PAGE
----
September 18, 2004
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Neuroendocrinology Letters incl. Psychoneuroimmunology & Chronobiology

NEUROENDOCRINOLOGY LETTERS
including Psychoneuroimmunology, Neuro
psychopharmacology,
Reproductive Medicine, Chronobiology
and Human Ethology
ISSN 0172–780X

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PRESS RELEASE
17-Sep-2004


Published in the August issue

Vol.25 No. 4, 2004

Pleasure and Addiction Linked Together via Signaling Pathway Commonalities
Full text in August Issue of NEL


"The neurobiology of pleasure, reward processes, addiction and their health implications" by Tobias Esch and George B. Stefano is in the August issue of NEL (Vol. 25 No.4, 2004).

Modern science begins to understand pleasure as a potential component of salutogenesis. Thereby, pleasure is described as a state or feeling of happiness and satisfaction resulting from an experience that one enjoys. The authors examine the neurobiological factors underlying reward processes and pleasure phenomena.

Further, health implications related to pleasurable activities are analyzed. With regard to possible negative effects of pleasure, we focus on addiction and motivational toxicity. Pleasure can serve cognition, productivity and health, but simultaneously promotes addiction and other negative behaviors, i.e., motivational toxicity.

It is a complex neurobiological phenomenon, relying on reward circuitry or limbic activity. These processes involve dopaminergic signaling. Moreover, endorphin and endogenous morphinergic mechanisms may play a role. Natural rewarding activities are necessary for survival and appetitive motivation, usually governing beneficial biological behaviors like eating, sex and reproduction. Social contacts can further facilitate the positive effects exerted by pleasurable experiences. However, artificial stimulants can be detrimental, since flexibility and normal control of behavior are deteriorated. Additionally, addictive drugs are capable of directly acting on reward pathways.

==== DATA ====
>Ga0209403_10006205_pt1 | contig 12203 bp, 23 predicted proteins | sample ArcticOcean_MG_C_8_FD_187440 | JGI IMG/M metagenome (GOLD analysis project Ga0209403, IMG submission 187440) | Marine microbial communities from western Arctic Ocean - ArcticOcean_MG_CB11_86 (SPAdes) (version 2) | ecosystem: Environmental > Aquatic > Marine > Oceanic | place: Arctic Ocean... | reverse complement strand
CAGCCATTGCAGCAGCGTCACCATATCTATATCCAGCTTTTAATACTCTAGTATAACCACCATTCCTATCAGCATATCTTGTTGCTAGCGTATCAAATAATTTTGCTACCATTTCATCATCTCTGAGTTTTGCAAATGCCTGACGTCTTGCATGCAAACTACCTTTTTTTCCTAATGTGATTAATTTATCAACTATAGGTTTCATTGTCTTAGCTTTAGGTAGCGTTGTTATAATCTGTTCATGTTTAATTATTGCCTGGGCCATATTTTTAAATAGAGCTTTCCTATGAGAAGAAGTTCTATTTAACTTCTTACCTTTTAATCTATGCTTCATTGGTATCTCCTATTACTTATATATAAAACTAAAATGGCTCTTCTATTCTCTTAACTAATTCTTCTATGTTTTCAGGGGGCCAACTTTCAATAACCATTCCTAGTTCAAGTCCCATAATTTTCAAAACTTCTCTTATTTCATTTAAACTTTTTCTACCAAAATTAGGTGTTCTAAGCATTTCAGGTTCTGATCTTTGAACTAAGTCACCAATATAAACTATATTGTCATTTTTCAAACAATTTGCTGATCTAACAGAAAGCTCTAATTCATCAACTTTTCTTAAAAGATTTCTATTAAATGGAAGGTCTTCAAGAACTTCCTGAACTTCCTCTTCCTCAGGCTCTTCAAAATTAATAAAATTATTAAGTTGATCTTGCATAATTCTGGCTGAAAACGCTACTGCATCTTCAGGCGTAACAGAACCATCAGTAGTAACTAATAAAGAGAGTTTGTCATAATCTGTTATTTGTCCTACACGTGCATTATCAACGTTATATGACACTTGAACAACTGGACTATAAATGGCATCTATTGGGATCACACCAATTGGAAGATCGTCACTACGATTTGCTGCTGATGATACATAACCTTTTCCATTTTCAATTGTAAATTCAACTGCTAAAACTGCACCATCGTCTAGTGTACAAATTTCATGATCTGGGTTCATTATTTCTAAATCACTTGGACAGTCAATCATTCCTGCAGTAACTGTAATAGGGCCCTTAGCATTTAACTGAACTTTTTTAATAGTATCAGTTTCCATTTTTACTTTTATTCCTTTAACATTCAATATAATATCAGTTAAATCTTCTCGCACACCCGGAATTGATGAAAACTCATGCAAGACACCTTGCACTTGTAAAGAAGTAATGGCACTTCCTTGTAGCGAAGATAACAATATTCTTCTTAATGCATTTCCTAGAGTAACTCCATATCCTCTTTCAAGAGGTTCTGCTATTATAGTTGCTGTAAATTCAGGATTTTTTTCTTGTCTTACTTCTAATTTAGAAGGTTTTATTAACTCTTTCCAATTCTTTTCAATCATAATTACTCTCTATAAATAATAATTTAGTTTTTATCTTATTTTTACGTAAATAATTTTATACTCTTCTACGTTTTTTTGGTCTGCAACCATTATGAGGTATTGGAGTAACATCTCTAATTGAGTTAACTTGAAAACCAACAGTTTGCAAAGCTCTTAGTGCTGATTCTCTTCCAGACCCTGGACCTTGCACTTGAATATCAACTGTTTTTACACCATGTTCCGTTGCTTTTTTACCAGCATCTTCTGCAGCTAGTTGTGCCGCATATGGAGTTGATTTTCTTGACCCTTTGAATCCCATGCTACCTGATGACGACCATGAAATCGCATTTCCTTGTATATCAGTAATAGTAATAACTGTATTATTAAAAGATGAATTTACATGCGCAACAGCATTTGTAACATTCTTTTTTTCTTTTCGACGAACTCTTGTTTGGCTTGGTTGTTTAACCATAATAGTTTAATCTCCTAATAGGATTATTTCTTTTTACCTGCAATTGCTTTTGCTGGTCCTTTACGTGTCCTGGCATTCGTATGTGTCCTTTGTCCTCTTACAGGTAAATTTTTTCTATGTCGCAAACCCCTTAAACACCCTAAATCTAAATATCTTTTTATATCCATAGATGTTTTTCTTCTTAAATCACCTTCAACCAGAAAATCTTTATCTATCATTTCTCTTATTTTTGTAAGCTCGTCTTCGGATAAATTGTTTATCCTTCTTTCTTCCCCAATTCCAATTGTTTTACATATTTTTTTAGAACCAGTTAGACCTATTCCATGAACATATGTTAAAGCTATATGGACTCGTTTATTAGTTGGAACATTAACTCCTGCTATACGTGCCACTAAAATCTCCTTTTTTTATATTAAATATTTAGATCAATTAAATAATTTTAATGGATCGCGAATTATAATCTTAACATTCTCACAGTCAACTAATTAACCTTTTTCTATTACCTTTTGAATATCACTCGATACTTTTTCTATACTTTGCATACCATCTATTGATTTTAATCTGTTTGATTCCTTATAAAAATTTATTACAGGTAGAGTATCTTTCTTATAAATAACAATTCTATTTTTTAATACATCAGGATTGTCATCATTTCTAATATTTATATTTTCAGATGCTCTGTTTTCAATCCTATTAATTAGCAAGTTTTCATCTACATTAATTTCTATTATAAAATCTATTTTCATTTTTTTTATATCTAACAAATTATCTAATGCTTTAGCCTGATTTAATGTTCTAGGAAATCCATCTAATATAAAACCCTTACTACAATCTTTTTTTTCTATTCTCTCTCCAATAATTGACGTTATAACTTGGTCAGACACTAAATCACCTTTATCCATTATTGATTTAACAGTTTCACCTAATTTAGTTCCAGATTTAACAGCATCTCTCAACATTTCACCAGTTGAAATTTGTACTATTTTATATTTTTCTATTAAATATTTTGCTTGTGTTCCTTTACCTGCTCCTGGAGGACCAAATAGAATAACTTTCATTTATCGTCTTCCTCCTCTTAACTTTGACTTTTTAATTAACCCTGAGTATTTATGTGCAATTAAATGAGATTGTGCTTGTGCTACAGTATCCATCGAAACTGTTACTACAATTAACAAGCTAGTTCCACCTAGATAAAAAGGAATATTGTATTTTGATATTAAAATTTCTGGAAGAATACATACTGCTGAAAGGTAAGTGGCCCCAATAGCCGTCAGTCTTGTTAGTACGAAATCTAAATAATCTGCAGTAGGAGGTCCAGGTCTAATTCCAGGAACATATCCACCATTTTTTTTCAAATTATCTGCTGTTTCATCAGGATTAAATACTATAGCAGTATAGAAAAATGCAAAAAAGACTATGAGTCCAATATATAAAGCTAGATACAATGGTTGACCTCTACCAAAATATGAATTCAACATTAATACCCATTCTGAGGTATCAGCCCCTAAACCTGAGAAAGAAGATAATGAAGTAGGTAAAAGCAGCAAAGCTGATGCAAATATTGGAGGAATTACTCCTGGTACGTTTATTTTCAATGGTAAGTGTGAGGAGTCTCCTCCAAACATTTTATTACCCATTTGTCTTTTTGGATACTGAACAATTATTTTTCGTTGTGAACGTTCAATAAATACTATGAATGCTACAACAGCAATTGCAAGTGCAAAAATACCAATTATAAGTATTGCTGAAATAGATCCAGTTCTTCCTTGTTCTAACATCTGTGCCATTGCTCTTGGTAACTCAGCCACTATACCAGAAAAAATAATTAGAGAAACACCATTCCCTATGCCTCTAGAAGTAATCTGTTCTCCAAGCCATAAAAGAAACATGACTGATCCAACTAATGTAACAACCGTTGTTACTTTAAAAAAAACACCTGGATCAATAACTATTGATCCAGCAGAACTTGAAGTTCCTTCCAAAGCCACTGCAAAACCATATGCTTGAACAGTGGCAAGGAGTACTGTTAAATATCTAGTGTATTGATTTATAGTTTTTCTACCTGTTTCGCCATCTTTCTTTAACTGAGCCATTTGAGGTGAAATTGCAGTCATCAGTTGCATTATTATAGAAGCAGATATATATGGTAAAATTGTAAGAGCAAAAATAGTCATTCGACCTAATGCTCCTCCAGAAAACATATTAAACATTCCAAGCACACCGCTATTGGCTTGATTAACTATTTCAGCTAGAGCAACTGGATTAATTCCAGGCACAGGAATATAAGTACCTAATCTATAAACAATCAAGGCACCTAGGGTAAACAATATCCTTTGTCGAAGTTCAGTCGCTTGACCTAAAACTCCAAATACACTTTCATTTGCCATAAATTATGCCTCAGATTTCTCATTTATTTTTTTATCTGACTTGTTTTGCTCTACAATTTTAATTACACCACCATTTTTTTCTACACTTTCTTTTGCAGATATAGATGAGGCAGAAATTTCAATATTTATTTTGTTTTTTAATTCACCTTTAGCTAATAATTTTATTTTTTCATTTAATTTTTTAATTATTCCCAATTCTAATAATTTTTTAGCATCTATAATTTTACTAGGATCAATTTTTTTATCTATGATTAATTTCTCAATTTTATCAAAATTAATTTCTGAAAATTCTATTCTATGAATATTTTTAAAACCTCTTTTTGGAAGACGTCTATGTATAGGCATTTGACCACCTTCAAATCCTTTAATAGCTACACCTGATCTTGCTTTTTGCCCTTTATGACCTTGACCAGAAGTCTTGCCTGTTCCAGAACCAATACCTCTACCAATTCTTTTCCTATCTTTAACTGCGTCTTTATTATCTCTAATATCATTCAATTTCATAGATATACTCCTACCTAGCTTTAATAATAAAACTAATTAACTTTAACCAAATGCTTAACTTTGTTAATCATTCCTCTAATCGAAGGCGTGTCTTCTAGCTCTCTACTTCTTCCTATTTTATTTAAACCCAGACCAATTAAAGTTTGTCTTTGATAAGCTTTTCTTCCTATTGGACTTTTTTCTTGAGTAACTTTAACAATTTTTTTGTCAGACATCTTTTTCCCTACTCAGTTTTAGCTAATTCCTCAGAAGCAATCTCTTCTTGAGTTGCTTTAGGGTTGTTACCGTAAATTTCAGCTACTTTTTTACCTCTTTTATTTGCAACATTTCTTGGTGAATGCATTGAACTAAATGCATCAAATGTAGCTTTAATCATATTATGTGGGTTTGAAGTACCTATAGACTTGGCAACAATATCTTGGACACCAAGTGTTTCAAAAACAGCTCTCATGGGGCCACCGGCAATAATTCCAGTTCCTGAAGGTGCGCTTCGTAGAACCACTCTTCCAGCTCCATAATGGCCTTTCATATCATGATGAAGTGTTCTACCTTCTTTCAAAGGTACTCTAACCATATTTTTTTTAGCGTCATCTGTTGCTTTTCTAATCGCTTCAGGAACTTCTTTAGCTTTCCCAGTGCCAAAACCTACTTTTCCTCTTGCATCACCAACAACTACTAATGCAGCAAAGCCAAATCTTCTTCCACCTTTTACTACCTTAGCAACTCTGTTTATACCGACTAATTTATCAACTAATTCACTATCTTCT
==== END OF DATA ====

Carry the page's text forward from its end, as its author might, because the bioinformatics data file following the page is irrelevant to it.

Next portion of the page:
Thus, the concrete outcome of pleasant experiences may be a question of dose. Moderate pleasurable experiences are able to enhance biological flexibility and health. Hence, pleasure can be a resistance resource or may serve salutogenesis. Natural rewards are mediated by sensory organ stimulation, thereby exhibiting a potential association with complementary medical approaches. Trust and belief can be part of a self-healing potential connected with rewarding stimuli given limbic involvement.

Further, the placebo response physiologically resembles pleasure phenomena, since both involve brain's reward circuitry stimulation and subjective feelings of well-being. Pleasurable activities can stimulate personal growth and may help to induce healthy behavioral changes, including stress management.

However, more research is needed to better understand the nature, neurobiology and maybe dangerous aspects of pleasure. Also, a possible involvement of endogenous morphinergic signaling has to be studied further given its limbic presence and recent report demonstrating that this signal molecule can be made in ganglionic tissues (Zhu et al., 2004). [Press Release]

Zhu W, Mantione KJ, Stefano GB. Reticuline exposure to invertebrate ganglia increases endogenous morphine levels. Neuroendocrinology Letters. 2004. Oct. in press.


Full text published in the August issue,
Vol. 25 No.4, 2004
Neuroendocrinology Letters
www.nel.edu

 

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